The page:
# Measuring overlap in graphical objects

February 18, 2008 5:17 PM Subscribe

SVG or Java: Measuring the overlap of graphic objects

If I have two overlapping objects, say two circles, is it possible to measure the overlap between them as a fraction of the enclosed area of either object?

Can this be done within SVG, and if not, is this kind of measurement possible with the Java AWT Graphics package, or another framework I can plug into Java?

If I have two overlapping objects, say two circles, is it possible to measure the overlap between them as a fraction of the enclosed area of either object?

Can this be done within SVG, and if not, is this kind of measurement possible with the Java AWT Graphics package, or another framework I can plug into Java?

Measure the overlap, the area of the overlap?

If you've got two bitmaps (with alpha) and you're trying to see the overlap then just traverse each pixel in the image and see if there's any equivalent pixel in the image below. SVG doesn't help here but any canvas whose pixels can be queried will work.

If you're talking generally about intersection between vector shapes (which involves calculating the area accurately, including what would be subpixel if serialized to a bitmap) then SVG or any canvas won't really help. Intersection between shapes such as this is just math (like the kind that sanko links at mathworld) so get someone who knows how to work circle or polygon overlaps (eg, matrices).

posted by holloway at 5:46 PM on February 18, 2008

If you've got two bitmaps (with alpha) and you're trying to see the overlap then just traverse each pixel in the image and see if there's any equivalent pixel in the image below. SVG doesn't help here but any canvas whose pixels can be queried will work.

If you're talking generally about intersection between vector shapes (which involves calculating the area accurately, including what would be subpixel if serialized to a bitmap) then SVG or any canvas won't really help. Intersection between shapes such as this is just math (like the kind that sanko links at mathworld) so get someone who knows how to work circle or polygon overlaps (eg, matrices).

posted by holloway at 5:46 PM on February 18, 2008

It depends on what exactly you're trying to do.

If you want regular polygons (or circles), you could easily do this with simple geometry.

If you want arbitrary polygons, which represent real graphical objects (like, UI elements or game sprites), then you need to compute the intersection of the polygons (or their convex hulls, which is easier). Very fast versions of this algorithm exist. You would do this completely outside of the graphics context, merely reusing the data you'll eventually use to render the graphics.

If you want arbitrary polygons, and do not care about how it looks, you can estimate the area of the overlap with the following algorithm:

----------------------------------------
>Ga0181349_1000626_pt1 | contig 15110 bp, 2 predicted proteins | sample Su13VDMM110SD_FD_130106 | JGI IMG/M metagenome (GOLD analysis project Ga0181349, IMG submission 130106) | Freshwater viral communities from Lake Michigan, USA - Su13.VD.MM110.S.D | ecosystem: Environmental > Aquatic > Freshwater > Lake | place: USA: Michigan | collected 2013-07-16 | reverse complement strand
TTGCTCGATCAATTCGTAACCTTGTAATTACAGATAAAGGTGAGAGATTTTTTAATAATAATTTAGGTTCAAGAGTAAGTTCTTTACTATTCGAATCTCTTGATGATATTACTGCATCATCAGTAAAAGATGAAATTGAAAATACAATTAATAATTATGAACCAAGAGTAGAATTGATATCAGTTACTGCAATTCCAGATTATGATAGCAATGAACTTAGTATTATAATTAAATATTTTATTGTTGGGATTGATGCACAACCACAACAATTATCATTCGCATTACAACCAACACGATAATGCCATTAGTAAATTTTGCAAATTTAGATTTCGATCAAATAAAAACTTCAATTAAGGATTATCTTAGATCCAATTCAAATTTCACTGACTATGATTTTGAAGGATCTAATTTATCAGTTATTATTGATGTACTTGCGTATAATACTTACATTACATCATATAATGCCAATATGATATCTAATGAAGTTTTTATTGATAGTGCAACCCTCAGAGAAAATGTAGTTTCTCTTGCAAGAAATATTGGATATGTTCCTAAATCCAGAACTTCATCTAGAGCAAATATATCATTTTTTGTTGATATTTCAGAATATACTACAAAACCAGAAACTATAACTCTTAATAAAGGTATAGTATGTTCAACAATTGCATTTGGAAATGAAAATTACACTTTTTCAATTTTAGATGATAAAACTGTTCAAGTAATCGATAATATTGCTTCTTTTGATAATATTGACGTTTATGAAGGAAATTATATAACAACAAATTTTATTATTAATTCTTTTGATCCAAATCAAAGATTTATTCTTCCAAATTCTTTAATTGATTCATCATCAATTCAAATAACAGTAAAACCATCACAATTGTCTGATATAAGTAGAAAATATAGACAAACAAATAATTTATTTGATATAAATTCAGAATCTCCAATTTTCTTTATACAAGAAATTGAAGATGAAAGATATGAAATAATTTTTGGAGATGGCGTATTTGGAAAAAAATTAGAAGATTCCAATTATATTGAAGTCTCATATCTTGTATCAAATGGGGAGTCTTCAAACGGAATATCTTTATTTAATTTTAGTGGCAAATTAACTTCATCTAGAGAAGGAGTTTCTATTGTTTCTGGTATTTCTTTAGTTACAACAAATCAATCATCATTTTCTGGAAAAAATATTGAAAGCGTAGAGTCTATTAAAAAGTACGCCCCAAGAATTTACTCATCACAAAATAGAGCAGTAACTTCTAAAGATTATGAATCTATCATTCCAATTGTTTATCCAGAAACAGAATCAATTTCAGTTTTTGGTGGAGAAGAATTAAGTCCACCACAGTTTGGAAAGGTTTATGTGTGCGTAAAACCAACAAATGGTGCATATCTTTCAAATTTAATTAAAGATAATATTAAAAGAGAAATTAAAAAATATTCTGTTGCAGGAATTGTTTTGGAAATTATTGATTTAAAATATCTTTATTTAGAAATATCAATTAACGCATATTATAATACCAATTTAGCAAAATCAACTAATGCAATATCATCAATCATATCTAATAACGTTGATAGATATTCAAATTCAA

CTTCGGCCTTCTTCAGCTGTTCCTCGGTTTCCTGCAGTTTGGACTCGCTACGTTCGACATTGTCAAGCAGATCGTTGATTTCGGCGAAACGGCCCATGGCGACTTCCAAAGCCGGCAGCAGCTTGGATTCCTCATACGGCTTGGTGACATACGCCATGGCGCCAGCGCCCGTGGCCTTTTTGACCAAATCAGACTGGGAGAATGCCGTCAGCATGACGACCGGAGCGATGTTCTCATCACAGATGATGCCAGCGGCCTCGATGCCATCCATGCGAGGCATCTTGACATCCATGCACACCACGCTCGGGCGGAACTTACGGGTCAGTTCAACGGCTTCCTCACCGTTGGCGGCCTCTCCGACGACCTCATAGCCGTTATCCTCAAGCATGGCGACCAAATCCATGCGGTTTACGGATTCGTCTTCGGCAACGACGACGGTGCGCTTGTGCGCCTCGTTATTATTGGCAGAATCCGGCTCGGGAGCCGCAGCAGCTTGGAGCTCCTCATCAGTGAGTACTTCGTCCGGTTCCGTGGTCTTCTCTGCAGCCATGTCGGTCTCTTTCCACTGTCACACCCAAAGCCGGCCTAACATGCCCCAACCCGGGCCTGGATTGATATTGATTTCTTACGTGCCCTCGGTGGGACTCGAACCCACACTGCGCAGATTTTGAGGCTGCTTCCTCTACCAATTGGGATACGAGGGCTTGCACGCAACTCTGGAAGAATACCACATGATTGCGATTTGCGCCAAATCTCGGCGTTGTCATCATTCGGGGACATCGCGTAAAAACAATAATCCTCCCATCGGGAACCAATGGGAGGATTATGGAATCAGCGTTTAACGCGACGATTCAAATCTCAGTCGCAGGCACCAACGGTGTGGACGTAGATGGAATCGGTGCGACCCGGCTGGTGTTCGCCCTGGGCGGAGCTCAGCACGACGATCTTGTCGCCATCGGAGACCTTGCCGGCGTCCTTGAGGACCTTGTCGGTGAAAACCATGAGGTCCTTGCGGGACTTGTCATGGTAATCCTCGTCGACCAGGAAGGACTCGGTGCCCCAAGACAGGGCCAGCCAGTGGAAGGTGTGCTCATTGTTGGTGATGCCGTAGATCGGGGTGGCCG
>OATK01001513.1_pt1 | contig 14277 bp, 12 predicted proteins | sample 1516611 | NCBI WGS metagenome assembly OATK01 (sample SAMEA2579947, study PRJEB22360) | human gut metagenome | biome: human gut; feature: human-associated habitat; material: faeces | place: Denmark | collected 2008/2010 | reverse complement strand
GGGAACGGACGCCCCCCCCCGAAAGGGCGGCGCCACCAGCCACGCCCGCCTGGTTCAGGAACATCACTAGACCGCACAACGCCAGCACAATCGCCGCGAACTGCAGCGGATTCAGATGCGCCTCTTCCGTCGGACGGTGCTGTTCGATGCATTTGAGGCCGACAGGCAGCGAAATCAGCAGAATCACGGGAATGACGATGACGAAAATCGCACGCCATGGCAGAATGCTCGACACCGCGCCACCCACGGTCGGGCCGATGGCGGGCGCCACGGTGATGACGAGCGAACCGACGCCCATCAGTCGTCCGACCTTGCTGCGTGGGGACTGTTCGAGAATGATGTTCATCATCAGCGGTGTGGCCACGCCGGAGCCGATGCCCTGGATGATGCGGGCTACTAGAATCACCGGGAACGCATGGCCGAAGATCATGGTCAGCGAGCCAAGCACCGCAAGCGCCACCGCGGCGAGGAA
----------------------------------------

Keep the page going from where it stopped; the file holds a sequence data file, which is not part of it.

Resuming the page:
1) Make an image buffer (this is easier than doing it on the main buffer, really).

2) Set your pen color to pure blue, and draw your first shape.

3) Set the raster op to add.

4) Set your pen color to red, and draw your second shape.

5) Retrieve pixels from the buffer, counting how many are red, blue, and purple.

6) Intersecting area as a function of first shape's total area is: purple / (blue + purple).

This has the drawback that it only estimates by counting pixels. It's also way slower than fast polygon intersection.

posted by Netzapper at 5:53 PM on February 18, 2008

If you want regular polygons (or circles), you could easily do this with simple geometry.

If you want arbitrary polygons, which represent real graphical objects (like, UI elements or game sprites), then you need to compute the intersection of the polygons (or their convex hulls, which is easier). Very fast versions of this algorithm exist. You would do this completely outside of the graphics context, merely reusing the data you'll eventually use to render the graphics.

If you want arbitrary polygons, and do not care about how it looks, you can estimate the area of the overlap with the following algorithm:

1) Make an image buffer (this is easier than doing it on the main buffer, really).

2) Set your pen color to pure blue, and draw your first shape.

3) Set the raster op to add.

4) Set your pen color to red, and draw your second shape.

5) Retrieve pixels from the buffer, counting how many are red, blue, and purple.

6) Intersecting area as a function of first shape's total area is: purple / (blue + purple).

This has the drawback that it only estimates by counting pixels. It's also way slower than fast polygon intersection.

posted by Netzapper at 5:53 PM on February 18, 2008

Response by poster:

Curious, what are those algorithms?

posted by Blazecock Pileon at 6:45 PM on February 18, 2008

*Very fast versions of this algorithm exist.*Curious, what are those algorithms?

posted by Blazecock Pileon at 6:45 PM on February 18, 2008

Google something along the lines of "2d convex hull intersection" or "2d polygon intersection". As I think about it further, you won't actually benefit from the faster algorithms much. You have to check all sides to find all possible intersection points. Then, if you go with concave (or general) polygons, you'll run into problems defining what is "inside" the other.

Can you be more specific about the problem you're trying to solve? My email is in my profile, if you'd prefer. I can't guarantee much of my time, but I can at least point you in the right direction.

posted by Netzapper at 6:57 PM on February 19, 2008

Can you be more specific about the problem you're trying to solve? My email is in my profile, if you'd prefer. I can't guarantee much of my time, but I can at least point you in the right direction.

posted by Netzapper at 6:57 PM on February 19, 2008

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posted by sanko at 5:38 PM on February 18, 2008